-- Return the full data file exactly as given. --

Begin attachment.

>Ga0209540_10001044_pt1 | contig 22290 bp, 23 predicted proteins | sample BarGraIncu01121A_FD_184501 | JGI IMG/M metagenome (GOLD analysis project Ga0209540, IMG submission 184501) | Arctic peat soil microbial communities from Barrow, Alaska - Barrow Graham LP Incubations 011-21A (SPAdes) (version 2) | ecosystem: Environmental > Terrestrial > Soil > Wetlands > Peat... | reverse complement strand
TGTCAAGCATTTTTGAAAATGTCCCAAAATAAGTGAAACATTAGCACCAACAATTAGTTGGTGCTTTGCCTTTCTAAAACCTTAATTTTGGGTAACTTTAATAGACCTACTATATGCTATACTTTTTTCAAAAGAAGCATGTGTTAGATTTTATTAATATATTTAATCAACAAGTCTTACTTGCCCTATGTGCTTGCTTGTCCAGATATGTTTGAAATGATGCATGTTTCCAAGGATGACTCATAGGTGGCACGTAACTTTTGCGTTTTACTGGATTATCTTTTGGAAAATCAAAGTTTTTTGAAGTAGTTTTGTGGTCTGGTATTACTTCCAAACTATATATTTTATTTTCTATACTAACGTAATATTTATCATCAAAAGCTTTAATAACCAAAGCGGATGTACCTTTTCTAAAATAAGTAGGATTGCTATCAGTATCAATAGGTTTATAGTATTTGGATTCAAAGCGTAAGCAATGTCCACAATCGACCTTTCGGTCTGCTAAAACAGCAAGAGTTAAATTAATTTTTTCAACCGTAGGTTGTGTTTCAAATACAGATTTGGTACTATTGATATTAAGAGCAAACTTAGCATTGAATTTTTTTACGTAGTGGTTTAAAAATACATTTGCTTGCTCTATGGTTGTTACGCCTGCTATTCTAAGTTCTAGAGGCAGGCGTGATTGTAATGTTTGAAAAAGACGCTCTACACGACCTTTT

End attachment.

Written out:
>Ga0209540_10001044_pt1 | contig 22290 bp, 23 predicted proteins | sample BarGraIncu01121A_FD_184501 | JGI IMG/M metagenome (GOLD analysis project Ga0209540, IMG submission 184501) | Arctic peat soil microbial communities from Barrow, Alaska - Barrow Graham LP Incubations 011-21A (SPAdes) (version 2) | ecosystem: Environmental > Terrestrial > Soil > Wetlands > Peat... | reverse complement strand
TGTCAAGCATTTTTGAAAATGTCCCAAAATAAGTGAAACATTAGCACCAACAATTAGTTGGTGCTTTGCCTTTCTAAAACCTTAATTTTGGGTAACTTTAATAGACCTACTATATGCTATACTTTTTTCAAAAGAAGCATGTGTTAGATTTTATTAATATATTTAATCAACAAGTCTTACTTGCCCTATGTGCTTGCTTGTCCAGATATGTTTGAAATGATGCATGTTTCCAAGGATGACTCATAGGTGGCACGTAACTTTTGCGTTTTACTGGATTATCTTTTGGAAAATCAAAGTTTTTTGAAGTAGTTTTGTGGTCTGGTATTACTTCCAAACTATATATTTTATTTTCTATACTAACGTAATATTTATCATCAAAAGCTTTAATAACCAAAGCGGATGTACCTTTTCTAAAATAAGTAGGATTGCTATCAGTATCAATAGGTTTATAGTATTTGGATTCAAAGCGTAAGCAATGTCCACAATCGACCTTTCGGTCTGCTAAAACAGCAAGAGTTAAATTAATTTTTTCAACCGTAGGTTGTGTTTCAAATACAGATTTGGTACTATTGATATTAAGAGCAAACTTAGCATTGAATTTTTTTACGTAGTGGTTTAAAAATACATTTGCTTGCTCTATGGTTGTTACGCCTGCTATTCTAAGTTCTAGAGGCAGGCGTGATTGTAATGTTTGAAAAAGACGCTCTACACGACCTTTT